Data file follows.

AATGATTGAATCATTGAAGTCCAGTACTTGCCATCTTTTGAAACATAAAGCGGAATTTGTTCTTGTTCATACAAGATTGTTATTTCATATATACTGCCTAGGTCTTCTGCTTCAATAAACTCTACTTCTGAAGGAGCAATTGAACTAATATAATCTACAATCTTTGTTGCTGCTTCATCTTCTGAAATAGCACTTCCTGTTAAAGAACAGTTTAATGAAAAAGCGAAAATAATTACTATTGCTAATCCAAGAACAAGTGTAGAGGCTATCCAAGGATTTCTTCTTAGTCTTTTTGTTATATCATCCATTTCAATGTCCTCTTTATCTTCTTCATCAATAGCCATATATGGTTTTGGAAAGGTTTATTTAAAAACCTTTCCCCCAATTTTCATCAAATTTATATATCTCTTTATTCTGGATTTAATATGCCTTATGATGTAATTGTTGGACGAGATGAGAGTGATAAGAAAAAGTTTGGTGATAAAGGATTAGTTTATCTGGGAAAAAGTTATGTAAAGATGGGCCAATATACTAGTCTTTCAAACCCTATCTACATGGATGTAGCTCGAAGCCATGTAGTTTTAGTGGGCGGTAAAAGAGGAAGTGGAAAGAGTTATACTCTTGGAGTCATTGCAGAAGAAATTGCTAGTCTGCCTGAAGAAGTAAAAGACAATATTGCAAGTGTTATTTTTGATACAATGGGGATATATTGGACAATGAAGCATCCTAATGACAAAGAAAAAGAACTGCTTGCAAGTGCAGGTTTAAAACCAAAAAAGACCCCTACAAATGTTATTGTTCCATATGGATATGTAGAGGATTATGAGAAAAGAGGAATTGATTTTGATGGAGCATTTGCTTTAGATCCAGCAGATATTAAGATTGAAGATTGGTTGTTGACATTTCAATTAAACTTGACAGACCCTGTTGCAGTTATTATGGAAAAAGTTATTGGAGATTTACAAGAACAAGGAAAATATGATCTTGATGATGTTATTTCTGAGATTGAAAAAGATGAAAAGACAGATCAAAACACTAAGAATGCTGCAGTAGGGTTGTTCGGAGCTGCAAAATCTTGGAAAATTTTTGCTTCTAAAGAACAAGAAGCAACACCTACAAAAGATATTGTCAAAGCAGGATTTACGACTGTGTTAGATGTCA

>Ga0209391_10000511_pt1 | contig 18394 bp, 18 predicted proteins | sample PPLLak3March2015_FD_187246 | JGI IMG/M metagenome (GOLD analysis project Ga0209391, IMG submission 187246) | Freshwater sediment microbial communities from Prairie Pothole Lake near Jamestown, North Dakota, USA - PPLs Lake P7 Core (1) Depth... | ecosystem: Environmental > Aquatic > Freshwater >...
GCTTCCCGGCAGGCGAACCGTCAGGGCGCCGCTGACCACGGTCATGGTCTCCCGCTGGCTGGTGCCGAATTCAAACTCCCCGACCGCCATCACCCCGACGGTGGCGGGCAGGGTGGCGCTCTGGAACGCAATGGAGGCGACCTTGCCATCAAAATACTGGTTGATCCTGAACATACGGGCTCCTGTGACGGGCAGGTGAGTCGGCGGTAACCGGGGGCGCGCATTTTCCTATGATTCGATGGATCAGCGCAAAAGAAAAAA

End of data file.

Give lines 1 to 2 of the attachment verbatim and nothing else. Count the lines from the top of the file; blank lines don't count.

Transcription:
AATGATTGAATCATTGAAGTCCAGTACTTGCCATCTTTTGAAACATAAAGCGGAATTTGTTCTTGTTCATACAAGATTGTTATTTCATATATACTGCCTAGGTCTTCTGCTTCAATAAACTCTACTTCTGAAGGAGCAATTGAACTAATATAATCTACAATCTTTGTTGCTGCTTCATCTTCTGAAATAGCACTTCCTGTTAAAGAACAGTTTAATGAAAAAGCGAAAATAATTACTATTGCTAATCCAAGAACAAGTGTAGAGGCTATCCAAGGATTTCTTCTTAGTCTTTTTGTTATATCATCCATTTCAATGTCCTCTTTATCTTCTTCATCAATAGCCATATATGGTTTTGGAAAGGTTTATTTAAAAACCTTTCCCCCAATTTTCATCAAATTTATATATCTCTTTATTCTGGATTTAATATGCCTTATGATGTAATTGTTGGACGAGATGAGAGTGATAAGAAAAAGTTTGGTGATAAAGGATTAGTTTATCTGGGAAAAAGTTATGTAAAGATGGGCCAATATACTAGTCTTTCAAACCCTATCTACATGGATGTAGCTCGAAGCCATGTAGTTTTAGTGGGCGGTAAAAGAGGAAGTGGAAAGAGTTATACTCTTGGAGTCATTGCAGAAGAAATTGCTAGTCTGCCTGAAGAAGTAAAAGACAATATTGCAAGTGTTATTTTTGATACAATGGGGATATATTGGACAATGAAGCATCCTAATGACAAAGAAAAAGAACTGCTTGCAAGTGCAGGTTTAAAACCAAAAAAGACCCCTACAAATGTTATTGTTCCATATGGATATGTAGAGGATTATGAGAAAAGAGGAATTGATTTTGATGGAGCATTTGCTTTAGATCCAGCAGATATTAAGATTGAAGATTGGTTGTTGACATTTCAATTAAACTTGACAGACCCTGTTGCAGTTATTATGGAAAAAGTTATTGGAGATTTACAAGAACAAGGAAAATATGATCTTGATGATGTTATTTCTGAGATTGAAAAAGATGAAAAGACAGATCAAAACACTAAGAATGCTGCAGTAGGGTTGTTCGGAGCTGCAAAATCTTGGAAAATTTTTGCTTCTAAAGAACAAGAAGCAACACCTACAAAAGATATTGTCAAAGCAGGATTTACGACTGTGTTAGATGTCA

>Ga0209391_10000511_pt1 | contig 18394 bp, 18 predicted proteins | sample PPLLak3March2015_FD_187246 | JGI IMG/M metagenome (GOLD analysis project Ga0209391, IMG submission 187246) | Freshwater sediment microbial communities from Prairie Pothole Lake near Jamestown, North Dakota, USA - PPLs Lake P7 Core (1) Depth... | ecosystem: Environmental > Aquatic > Freshwater >...